This again is another fantastic question. I heard this perception eight years ago. And I also heard same about twelve years ago. When I hear this, my reaction is just to laugh it off. And my first thought is, like my dad will always say, ‘If this is politics, then let everybody get involved in this kind of politics’, and the result of that is that we are going to have five to ten million children off the streets. But seriously, you can’t be doing same thing consistently and successfully for twenty years; and it is still termed politics. If it is politics, after getting the office of the governor for two terms, then he would have let go. So, definitely, it is not about politics.
One aspect of the foundation that the public wants to know is how you hope to achieve the one million mark dream in 2030, considering that it is just thirteen years from now. Don’t you see that as rather too ambitious?
A lot of people that know me would attest that these are some of the intricate that formed who I am. I don’t believe that there are dreams too tall. I believe if you can dream it, you can think it and you do it. So the mere fact that you can picture it, if it is an ambition then it is something you can achieve. Like I said, this is one of the core policies that my office will try to achieve, by getting more people involved in the process. Twenty years we have twenty thousand people fed by one man. If it is possible for one man to achieve this, and you now preach that it is no longer about Rochas, and no longer about Uloma the DG, but about everybody, you will see that even when you can’t sponsor a child, you will be able to refer those who can.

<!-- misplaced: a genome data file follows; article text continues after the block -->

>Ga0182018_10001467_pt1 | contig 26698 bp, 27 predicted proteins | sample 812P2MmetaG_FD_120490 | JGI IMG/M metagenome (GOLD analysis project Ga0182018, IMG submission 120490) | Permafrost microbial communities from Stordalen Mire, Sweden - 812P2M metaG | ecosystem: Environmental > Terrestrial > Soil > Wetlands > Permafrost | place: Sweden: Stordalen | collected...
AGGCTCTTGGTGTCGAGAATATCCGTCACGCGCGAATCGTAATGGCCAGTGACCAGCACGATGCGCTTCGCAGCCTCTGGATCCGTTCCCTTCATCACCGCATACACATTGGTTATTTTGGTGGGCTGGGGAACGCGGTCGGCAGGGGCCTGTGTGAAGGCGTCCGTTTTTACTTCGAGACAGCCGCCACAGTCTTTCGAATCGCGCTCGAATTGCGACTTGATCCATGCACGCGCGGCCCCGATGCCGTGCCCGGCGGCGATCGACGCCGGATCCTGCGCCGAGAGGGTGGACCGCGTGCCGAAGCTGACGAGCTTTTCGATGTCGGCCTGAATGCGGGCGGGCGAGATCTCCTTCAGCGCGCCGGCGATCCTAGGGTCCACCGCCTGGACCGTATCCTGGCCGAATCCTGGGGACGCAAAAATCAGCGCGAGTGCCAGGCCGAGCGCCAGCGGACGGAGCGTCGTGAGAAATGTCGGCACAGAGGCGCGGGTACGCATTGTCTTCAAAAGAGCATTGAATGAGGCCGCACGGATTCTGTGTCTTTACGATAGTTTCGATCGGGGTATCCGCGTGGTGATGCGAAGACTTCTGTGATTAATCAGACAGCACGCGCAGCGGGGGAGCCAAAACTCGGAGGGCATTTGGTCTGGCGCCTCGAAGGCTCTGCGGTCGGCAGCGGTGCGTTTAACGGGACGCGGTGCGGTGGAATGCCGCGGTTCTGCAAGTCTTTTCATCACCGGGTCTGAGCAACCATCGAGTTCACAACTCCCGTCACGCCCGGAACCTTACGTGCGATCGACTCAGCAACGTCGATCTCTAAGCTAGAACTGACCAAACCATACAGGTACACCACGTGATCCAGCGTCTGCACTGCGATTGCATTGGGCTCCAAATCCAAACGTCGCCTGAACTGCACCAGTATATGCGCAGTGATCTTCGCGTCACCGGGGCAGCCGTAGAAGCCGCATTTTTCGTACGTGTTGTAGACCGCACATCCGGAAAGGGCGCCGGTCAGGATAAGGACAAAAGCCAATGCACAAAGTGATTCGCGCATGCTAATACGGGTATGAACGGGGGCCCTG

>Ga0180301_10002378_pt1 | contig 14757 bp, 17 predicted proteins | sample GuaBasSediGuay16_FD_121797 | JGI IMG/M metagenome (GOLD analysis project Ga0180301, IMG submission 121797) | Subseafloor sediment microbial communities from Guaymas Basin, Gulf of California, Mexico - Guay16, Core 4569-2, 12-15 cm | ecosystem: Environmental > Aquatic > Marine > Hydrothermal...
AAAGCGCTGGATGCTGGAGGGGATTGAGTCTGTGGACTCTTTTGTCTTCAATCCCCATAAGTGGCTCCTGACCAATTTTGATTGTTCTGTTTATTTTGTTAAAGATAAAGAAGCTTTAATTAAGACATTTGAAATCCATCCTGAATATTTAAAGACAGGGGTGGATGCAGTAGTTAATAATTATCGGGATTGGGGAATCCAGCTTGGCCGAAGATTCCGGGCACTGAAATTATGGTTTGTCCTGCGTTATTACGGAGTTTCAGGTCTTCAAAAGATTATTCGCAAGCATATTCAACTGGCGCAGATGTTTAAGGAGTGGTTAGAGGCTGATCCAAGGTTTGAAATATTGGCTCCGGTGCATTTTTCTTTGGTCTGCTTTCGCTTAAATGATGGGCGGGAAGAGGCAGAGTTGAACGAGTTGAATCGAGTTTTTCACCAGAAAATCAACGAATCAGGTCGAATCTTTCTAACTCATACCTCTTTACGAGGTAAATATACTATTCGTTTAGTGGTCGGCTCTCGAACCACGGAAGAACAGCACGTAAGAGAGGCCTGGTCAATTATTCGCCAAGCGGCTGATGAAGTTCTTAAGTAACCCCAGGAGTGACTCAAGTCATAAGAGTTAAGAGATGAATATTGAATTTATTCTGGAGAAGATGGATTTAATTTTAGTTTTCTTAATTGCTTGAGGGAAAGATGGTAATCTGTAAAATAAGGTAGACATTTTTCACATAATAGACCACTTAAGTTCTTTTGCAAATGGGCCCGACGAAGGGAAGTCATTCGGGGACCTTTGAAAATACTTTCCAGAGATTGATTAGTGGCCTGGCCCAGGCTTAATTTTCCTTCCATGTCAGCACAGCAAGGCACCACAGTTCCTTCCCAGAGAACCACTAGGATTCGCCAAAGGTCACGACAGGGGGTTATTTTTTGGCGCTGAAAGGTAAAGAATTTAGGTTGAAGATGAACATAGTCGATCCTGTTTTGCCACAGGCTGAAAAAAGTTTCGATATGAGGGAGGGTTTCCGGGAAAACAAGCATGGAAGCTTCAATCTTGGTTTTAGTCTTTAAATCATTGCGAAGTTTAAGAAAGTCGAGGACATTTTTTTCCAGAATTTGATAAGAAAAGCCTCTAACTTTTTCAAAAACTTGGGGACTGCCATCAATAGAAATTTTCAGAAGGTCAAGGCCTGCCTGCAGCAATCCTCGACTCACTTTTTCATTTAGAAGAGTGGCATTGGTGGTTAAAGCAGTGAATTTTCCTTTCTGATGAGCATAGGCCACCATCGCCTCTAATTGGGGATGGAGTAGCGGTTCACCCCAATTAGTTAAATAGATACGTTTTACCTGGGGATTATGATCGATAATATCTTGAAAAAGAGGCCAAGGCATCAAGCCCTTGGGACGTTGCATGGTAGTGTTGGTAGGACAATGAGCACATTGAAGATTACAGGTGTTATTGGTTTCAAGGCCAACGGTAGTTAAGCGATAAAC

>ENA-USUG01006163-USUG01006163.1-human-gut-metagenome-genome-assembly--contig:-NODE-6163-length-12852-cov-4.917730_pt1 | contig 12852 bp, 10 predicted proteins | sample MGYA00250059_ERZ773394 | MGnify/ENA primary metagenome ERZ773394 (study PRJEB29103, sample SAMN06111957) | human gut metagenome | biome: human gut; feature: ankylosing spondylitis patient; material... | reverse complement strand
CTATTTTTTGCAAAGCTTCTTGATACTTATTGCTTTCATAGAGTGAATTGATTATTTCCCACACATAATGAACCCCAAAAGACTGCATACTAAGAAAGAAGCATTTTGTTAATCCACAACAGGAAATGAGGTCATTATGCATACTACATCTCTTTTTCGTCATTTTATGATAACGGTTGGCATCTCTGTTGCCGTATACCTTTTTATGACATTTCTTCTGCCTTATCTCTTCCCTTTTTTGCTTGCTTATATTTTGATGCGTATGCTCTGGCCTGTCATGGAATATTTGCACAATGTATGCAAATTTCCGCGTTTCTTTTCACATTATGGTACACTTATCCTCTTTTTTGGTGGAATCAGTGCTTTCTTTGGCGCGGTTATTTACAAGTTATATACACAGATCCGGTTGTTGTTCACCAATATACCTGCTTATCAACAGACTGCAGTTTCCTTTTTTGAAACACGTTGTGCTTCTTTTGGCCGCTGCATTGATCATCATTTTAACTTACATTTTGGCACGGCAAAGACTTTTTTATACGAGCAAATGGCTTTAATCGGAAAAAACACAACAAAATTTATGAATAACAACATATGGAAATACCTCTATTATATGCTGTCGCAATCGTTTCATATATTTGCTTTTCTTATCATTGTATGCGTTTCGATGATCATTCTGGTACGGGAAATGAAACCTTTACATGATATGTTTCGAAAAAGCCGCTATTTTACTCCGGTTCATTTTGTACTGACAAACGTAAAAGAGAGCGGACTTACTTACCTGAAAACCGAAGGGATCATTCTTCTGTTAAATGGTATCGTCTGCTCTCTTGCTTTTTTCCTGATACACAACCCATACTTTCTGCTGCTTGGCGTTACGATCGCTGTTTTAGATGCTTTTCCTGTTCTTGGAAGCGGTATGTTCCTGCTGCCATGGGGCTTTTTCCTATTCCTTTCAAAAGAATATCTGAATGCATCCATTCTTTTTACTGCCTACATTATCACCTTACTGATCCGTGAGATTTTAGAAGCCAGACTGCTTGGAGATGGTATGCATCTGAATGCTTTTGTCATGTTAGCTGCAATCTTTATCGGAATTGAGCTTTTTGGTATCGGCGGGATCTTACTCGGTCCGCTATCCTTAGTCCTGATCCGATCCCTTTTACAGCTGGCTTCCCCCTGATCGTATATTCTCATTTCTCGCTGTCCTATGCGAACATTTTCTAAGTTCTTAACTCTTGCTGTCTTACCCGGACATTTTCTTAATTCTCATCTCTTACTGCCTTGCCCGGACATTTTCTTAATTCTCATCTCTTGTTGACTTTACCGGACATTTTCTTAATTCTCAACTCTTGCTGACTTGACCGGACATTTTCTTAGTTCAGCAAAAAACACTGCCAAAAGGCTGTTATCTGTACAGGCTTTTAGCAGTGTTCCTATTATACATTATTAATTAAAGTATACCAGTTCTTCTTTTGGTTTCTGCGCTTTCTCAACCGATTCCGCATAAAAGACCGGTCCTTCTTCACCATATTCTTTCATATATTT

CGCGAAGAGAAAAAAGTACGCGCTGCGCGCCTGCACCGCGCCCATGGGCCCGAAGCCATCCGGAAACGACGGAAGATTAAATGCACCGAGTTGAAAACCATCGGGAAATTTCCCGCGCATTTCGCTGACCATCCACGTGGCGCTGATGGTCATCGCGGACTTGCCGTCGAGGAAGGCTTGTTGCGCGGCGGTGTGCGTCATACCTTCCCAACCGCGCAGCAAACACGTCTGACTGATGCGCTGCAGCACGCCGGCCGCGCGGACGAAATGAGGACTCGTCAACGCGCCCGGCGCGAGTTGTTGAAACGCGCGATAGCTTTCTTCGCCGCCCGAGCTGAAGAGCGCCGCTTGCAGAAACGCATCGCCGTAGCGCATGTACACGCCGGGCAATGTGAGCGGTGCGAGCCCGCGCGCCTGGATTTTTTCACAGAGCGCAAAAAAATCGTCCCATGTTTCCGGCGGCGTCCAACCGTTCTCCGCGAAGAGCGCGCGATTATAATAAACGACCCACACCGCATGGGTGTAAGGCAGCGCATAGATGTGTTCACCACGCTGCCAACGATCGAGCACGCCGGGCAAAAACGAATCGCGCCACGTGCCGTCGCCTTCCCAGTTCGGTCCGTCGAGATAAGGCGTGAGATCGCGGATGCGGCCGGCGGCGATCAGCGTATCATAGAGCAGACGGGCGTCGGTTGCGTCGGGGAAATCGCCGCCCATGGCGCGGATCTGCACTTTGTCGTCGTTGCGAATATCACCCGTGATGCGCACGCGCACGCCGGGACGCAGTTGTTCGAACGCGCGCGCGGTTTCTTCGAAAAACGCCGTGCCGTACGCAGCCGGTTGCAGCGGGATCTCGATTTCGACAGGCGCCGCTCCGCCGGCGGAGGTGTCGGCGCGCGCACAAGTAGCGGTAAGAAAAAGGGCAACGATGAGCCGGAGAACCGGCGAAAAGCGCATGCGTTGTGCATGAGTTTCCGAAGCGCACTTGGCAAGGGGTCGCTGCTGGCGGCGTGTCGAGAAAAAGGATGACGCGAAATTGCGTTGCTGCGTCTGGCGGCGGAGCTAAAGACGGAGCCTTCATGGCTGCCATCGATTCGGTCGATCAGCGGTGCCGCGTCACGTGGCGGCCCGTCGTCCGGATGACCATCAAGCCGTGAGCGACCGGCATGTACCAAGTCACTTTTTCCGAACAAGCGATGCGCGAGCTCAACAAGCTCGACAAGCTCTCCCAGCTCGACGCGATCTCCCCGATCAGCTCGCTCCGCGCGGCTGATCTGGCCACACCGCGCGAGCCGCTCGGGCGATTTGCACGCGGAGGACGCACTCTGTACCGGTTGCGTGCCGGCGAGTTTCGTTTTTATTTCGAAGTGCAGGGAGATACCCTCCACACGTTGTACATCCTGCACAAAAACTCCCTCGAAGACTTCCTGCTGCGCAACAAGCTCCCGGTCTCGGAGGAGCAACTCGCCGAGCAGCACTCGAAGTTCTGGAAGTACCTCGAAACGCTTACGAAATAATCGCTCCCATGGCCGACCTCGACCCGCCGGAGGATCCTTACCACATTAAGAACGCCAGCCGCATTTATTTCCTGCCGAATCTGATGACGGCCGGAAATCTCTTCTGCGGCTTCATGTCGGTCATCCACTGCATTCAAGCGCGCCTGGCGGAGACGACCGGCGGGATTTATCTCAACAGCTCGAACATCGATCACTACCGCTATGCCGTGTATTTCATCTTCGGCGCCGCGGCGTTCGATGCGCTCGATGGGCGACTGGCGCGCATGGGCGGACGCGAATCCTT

We are going to partner with lots of private schools, who are making so much money from privileged children. Out of that they should be able to do some CSR (corporate social responsibility), by picking at least two children from the street. If every of such schools, corporate bodies and highly placed individuals among others could do that, then one million will just be too small to achieve by 2030.
When you got this job as the DG, what was your reaction?
It came with mixed feelings. First, it was excitement; this is our family foundation. It was excitement, a prospect and an opportunity to make a mark with my signature on the desk. On the other hand I was anxious, worried and a little hesitant as the foundation is one of the biggest in Africa. It is a whole lot.
Looking back, would you say that decision was well made?